Date & time
Monday 08 February 2010
Seminar Room D, Coombs Building, Fellows Road, ANU
Will Martin (World Bank)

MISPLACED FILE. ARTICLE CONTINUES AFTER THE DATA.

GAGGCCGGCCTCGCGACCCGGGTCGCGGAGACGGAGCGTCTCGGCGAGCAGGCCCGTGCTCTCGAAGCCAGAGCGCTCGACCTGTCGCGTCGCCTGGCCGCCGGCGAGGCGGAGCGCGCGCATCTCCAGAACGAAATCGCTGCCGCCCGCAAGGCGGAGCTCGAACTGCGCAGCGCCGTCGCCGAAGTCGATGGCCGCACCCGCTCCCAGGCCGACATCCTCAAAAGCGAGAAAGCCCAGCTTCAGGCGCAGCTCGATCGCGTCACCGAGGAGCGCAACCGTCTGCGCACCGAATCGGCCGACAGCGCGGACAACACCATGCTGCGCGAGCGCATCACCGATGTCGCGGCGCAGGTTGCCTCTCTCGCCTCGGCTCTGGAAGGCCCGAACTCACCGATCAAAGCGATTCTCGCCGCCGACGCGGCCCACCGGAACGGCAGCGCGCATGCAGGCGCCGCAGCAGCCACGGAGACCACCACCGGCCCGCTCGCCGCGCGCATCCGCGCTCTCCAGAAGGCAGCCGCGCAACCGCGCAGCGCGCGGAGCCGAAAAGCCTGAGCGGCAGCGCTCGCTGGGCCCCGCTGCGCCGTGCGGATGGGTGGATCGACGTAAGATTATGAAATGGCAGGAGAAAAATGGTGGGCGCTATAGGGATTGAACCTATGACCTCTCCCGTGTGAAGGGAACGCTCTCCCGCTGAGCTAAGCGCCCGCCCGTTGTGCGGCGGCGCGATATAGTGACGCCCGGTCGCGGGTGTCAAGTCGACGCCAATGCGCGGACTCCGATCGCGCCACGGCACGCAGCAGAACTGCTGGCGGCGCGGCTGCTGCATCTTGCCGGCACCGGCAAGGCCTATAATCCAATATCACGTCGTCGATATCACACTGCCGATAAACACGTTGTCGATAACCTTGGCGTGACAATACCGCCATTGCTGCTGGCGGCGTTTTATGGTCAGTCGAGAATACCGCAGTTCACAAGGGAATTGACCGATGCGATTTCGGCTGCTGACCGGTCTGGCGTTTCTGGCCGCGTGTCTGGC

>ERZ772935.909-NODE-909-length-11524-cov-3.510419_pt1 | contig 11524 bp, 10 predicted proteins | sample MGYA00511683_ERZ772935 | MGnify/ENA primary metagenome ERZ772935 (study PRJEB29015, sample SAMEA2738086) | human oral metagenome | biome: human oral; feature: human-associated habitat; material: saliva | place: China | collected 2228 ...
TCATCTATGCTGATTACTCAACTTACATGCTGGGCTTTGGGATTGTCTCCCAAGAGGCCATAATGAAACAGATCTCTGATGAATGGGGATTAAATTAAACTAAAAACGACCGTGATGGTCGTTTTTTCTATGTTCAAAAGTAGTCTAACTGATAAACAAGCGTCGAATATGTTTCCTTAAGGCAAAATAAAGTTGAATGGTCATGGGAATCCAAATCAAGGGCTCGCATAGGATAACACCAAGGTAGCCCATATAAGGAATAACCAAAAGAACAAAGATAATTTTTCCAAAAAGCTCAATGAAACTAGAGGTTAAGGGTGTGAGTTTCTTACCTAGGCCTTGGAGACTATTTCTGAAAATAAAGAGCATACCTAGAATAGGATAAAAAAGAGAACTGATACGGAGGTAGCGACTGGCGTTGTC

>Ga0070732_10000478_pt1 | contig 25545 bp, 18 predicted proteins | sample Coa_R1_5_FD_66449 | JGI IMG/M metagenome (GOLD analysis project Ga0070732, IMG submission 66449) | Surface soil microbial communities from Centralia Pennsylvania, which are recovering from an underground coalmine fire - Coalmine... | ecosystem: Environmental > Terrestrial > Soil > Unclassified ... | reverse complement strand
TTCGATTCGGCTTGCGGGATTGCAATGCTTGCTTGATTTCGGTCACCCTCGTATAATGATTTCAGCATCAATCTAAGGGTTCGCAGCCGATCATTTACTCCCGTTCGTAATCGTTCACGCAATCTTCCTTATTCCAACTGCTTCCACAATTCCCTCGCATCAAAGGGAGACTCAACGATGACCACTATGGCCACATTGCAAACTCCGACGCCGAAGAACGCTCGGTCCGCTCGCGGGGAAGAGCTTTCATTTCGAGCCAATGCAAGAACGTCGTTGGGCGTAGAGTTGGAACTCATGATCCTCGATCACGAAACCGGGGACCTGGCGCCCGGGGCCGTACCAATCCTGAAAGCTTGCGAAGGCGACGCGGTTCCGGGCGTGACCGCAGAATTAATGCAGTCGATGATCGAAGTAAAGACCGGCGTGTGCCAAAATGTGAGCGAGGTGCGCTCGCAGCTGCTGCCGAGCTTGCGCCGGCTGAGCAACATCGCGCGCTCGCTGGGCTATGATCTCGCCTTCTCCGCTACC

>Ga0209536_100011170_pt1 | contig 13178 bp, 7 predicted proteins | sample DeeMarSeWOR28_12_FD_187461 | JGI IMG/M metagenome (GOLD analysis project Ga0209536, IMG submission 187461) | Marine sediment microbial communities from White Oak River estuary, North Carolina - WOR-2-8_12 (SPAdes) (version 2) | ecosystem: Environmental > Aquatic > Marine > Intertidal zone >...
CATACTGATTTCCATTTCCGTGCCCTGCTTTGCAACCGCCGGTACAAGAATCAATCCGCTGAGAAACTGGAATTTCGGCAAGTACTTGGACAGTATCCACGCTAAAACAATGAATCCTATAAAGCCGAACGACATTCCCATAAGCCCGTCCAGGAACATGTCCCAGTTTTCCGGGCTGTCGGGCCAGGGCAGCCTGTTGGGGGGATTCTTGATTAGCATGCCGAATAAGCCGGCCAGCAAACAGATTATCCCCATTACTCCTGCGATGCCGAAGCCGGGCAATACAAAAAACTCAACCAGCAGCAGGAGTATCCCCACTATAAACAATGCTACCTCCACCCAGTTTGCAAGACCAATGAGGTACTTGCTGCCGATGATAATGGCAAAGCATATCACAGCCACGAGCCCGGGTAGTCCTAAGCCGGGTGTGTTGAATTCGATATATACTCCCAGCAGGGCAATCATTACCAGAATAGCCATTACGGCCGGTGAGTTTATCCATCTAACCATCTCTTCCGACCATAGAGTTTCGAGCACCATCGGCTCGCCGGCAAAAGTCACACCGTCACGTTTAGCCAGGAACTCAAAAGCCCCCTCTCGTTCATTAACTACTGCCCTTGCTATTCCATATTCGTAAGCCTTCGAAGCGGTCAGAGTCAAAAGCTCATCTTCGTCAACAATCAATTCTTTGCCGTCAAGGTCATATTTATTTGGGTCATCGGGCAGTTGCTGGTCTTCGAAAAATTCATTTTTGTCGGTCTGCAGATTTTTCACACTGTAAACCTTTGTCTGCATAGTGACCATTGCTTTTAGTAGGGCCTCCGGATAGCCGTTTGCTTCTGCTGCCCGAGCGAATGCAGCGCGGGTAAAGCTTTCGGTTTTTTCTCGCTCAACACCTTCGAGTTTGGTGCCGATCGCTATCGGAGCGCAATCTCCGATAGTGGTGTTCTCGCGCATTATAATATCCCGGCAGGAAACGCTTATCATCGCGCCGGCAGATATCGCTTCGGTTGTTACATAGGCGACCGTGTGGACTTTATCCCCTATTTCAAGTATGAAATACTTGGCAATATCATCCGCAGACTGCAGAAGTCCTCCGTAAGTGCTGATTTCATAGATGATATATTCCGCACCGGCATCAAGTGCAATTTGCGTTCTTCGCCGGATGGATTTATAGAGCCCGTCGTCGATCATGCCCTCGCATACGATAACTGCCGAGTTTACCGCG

Many trade negotiations involve large cuts in high tariffs, with flexibilities allowing much smaller cuts for an agreed number of politically-sensitive products. The effects of these flexibilities on market access opportunities are difficult to predict, creating particular problems for developing countries in assessing whether to support a proposed agreement. Some widely-used ad hoc approaches to identifying likely sensitive products?such as the highest-bound-tariff rule?suggest that the impacts of a limited number of such exceptions on average tariffs and on market access are likely to be minor. We use a rigorous specification based on the apparent objectives of policy makers in setting the pre-negotiation tariff. Applying this approach with detailed data allows us to assess the implications of sensitive-product provisions for average agricultural tariffs; for economic welfare and for market access under the Doha negotiations. We conclude that highest-tariff rules are likely to seriously underestimate the impacts on average tariffs, and that treating even two percent of tariff lines as sensitive is likely to have a sharply adverse impact on economic welfare. The impacts on market access are also adverse, but much smaller, perhaps reflecting the mercantilist focus of the negotiating process.